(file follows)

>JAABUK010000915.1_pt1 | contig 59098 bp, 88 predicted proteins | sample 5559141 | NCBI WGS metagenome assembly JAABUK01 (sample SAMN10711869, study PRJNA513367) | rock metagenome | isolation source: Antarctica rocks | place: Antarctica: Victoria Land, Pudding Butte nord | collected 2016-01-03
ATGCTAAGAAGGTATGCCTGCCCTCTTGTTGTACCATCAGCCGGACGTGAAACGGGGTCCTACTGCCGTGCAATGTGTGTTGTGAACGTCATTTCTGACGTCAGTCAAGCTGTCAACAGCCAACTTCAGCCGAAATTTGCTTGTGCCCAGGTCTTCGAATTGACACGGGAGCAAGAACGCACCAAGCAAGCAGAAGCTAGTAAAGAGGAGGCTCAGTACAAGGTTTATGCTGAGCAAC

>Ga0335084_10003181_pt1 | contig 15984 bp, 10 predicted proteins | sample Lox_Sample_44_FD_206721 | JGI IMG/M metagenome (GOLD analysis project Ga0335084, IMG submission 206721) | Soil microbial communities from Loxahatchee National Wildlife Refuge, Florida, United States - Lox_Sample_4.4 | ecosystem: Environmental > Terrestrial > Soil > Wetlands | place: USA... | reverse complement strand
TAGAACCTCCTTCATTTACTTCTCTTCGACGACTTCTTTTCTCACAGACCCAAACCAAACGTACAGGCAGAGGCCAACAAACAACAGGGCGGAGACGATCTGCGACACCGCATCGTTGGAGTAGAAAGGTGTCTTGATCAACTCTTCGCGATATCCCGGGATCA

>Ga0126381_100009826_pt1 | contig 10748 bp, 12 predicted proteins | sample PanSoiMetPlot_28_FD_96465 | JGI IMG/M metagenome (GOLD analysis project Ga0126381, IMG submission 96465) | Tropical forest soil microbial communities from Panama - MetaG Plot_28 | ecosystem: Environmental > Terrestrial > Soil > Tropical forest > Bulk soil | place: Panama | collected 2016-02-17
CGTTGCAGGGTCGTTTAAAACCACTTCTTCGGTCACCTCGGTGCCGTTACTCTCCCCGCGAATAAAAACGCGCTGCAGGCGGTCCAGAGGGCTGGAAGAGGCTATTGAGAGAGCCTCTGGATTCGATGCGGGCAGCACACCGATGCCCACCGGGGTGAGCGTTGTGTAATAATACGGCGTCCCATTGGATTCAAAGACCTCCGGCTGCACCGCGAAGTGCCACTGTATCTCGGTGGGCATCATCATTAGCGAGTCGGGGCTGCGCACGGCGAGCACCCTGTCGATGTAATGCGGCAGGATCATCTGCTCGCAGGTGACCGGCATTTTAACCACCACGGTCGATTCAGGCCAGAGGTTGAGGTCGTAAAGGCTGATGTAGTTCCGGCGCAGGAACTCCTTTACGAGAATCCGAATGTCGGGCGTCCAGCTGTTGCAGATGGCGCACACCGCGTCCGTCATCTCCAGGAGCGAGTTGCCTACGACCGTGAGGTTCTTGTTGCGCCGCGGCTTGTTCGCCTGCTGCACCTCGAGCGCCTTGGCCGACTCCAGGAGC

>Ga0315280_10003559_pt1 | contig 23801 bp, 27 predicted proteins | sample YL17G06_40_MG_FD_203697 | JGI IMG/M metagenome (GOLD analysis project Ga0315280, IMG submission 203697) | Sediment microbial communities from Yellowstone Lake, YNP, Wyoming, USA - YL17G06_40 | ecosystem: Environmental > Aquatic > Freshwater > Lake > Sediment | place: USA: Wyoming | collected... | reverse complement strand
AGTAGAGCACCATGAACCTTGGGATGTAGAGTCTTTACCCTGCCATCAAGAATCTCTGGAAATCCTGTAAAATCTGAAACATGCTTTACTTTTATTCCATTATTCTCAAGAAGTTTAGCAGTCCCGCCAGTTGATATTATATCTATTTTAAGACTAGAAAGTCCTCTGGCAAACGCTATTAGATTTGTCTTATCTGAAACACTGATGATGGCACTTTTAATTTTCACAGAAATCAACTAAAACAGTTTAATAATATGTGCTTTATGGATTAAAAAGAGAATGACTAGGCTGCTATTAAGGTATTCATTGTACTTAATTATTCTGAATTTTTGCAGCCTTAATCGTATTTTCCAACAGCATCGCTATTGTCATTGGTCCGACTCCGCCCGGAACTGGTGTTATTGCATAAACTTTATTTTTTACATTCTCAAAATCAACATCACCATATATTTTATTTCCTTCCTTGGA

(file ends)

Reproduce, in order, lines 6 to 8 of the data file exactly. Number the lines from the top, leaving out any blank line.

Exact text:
CGTTGCAGGGTCGTTTAAAACCACTTCTTCGGTCACCTCGGTGCCGTTACTCTCCCCGCGAATAAAAACGCGCTGCAGGCGGTCCAGAGGGCTGGAAGAGGCTATTGAGAGAGCCTCTGGATTCGATGCGGGCAGCACACCGATGCCCACCGGGGTGAGCGTTGTGTAATAATACGGCGTCCCATTGGATTCAAAGACCTCCGGCTGCACCGCGAAGTGCCACTGTATCTCGGTGGGCATCATCATTAGCGAGTCGGGGCTGCGCACGGCGAGCACCCTGTCGATGTAATGCGGCAGGATCATCTGCTCGCAGGTGACCGGCATTTTAACCACCACGGTCGATTCAGGCCAGAGGTTGAGGTCGTAAAGGCTGATGTAGTTCCGGCGCAGGAACTCCTTTACGAGAATCCGAATGTCGGGCGTCCAGCTGTTGCAGATGGCGCACACCGCGTCCGTCATCTCCAGGAGCGAGTTGCCTACGACCGTGAGGTTCTTGTTGCGCCGCGGCTTGTTCGCCTGCTGCACCTCGAGCGCCTTGGCCGACTCCAGGAGC

>Ga0315280_10003559_pt1 | contig 23801 bp, 27 predicted proteins | sample YL17G06_40_MG_FD_203697 | JGI IMG/M metagenome (GOLD analysis project Ga0315280, IMG submission 203697) | Sediment microbial communities from Yellowstone Lake, YNP, Wyoming, USA - YL17G06_40 | ecosystem: Environmental > Aquatic > Freshwater > Lake > Sediment | place: USA: Wyoming | collected... | reverse complement strand
AGTAGAGCACCATGAACCTTGGGATGTAGAGTCTTTACCCTGCCATCAAGAATCTCTGGAAATCCTGTAAAATCTGAAACATGCTTTACTTTTATTCCATTATTCTCAAGAAGTTTAGCAGTCCCGCCAGTTGATATTATATCTATTTTAAGACTAGAAAGTCCTCTGGCAAACGCTATTAGATTTGTCTTATCTGAAACACTGATGATGGCACTTTTAATTTTCACAGAAATCAACTAAAACAGTTTAATAATATGTGCTTTATGGATTAAAAAGAGAATGACTAGGCTGCTATTAAGGTATTCATTGTACTTAATTATTCTGAATTTTTGCAGCCTTAATCGTATTTTCCAACAGCATCGCTATTGTCATTGGTCCGACTCCGCCCGGAACTGGTGTTATTGCATAAACTTTATTTTTTACATTCTCAAAATCAACATCACCATATATTTTATTTCCTTCCTTGGA